Abandonments

**Mark E. Lewis
Cornell
University
School of Operations Research and Information
Engineering
226 Rhodes Hall
Ithaca, New York
14853**

**Douglas G. Down
Department of
Computing and Software
McMaster University
**

Hamilton, ON L8S 4L7, Canada

Ger Koole

Faculty of Sciences, Department of
Mathematics

VU University

Amsterdam, The Netherlands

Two models are considered. In the first case, rewards are received upon service completion

and there are no abandonment costs (other than the lost opportunity to gain rewards). In the

second, holding costs per customer per unit time are accrued and each abandonment involves

a fixed cost. Both cases are considered under the discounted or average reward/cost criterion.

These are extensions of the classic scheduling question (without abandonments) where it is

well-known that simple priority rules hold.

The contributions in this paper are twofold. First, we show that the classic results do not

hold in general. An added condition on the ordering of the abandonment rates is sufficient

to recover the priority rule. Counter-examples show that this condition is not necessary, but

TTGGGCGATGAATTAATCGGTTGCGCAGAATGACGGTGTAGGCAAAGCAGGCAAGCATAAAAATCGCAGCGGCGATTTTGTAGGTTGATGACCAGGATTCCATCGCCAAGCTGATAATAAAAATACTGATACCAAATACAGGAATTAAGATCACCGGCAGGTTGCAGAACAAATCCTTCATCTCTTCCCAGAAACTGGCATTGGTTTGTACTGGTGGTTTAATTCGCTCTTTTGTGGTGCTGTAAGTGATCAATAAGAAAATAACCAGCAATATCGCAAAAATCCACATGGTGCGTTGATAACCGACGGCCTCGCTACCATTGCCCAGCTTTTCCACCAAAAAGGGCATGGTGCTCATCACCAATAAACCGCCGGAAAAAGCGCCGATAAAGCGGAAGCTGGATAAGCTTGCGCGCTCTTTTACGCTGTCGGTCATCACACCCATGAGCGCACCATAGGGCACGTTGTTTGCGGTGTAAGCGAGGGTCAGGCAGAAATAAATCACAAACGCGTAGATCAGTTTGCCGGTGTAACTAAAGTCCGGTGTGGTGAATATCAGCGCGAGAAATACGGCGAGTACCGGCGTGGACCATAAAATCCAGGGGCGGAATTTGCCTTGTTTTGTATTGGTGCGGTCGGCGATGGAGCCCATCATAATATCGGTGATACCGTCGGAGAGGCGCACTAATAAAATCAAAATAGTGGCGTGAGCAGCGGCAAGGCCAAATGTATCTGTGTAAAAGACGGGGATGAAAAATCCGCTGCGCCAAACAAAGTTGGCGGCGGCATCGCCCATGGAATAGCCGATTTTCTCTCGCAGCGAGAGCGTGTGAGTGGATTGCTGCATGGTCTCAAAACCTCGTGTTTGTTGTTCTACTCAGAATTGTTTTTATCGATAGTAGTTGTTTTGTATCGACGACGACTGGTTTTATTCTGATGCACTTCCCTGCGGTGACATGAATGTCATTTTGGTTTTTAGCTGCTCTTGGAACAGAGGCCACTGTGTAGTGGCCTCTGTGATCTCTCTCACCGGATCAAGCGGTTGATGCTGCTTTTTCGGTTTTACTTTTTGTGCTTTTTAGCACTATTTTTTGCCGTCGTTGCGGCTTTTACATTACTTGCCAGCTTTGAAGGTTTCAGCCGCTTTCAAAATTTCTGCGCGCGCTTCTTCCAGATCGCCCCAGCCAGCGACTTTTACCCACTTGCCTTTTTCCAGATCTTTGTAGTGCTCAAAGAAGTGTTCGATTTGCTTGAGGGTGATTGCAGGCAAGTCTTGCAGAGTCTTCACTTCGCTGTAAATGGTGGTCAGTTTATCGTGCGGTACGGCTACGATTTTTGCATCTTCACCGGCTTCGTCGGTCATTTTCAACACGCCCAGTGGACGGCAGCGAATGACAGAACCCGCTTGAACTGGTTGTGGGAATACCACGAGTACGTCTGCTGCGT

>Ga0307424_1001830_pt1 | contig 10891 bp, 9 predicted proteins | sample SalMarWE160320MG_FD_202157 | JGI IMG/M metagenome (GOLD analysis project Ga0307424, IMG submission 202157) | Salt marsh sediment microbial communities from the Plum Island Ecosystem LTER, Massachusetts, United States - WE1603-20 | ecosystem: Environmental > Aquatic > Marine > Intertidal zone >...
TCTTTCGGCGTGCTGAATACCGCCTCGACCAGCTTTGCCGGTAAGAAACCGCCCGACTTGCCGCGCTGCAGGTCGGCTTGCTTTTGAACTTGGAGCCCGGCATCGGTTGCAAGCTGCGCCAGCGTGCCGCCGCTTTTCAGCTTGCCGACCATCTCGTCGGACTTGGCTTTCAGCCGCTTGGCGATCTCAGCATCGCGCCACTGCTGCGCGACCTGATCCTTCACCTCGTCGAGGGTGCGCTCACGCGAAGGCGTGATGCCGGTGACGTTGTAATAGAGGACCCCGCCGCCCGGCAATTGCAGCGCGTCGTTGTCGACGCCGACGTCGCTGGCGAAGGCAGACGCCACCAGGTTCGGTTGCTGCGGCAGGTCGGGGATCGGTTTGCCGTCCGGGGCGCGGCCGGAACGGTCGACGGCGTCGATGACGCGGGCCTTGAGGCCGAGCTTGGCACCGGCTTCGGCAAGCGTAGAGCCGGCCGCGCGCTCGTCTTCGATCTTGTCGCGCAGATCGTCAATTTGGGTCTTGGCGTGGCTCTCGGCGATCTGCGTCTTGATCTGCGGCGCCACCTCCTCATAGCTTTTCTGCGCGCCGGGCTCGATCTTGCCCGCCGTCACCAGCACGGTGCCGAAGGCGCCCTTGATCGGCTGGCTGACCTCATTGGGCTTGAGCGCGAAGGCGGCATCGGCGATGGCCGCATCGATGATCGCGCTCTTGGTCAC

when it is violated significant loss can occur. In the reward case, we show that the decision

involves an intuitive tradeoff between getting more rewards and avoiding idling. Second,

we note that traditional solution techniques are not directly applicable. Since customers may

leave in between services an interchange argument cannot be applied. Since the abandonment

rates are unbounded we cannot apply uniformization – and thus cannot use the usual discretetime

Markov decision process techniques. After formulating the problem as a continuous-time

Markov decision process (CTMDP), we use sample path arguments in the reward case and a

savvy use of truncation in the holding cost case to yield the results. As far as we know, this

is the first time that either have been used in conjunction with the CTMDP to show structure

in a queueing control problem. The insights made in each model are supported by a detailed

numerical study.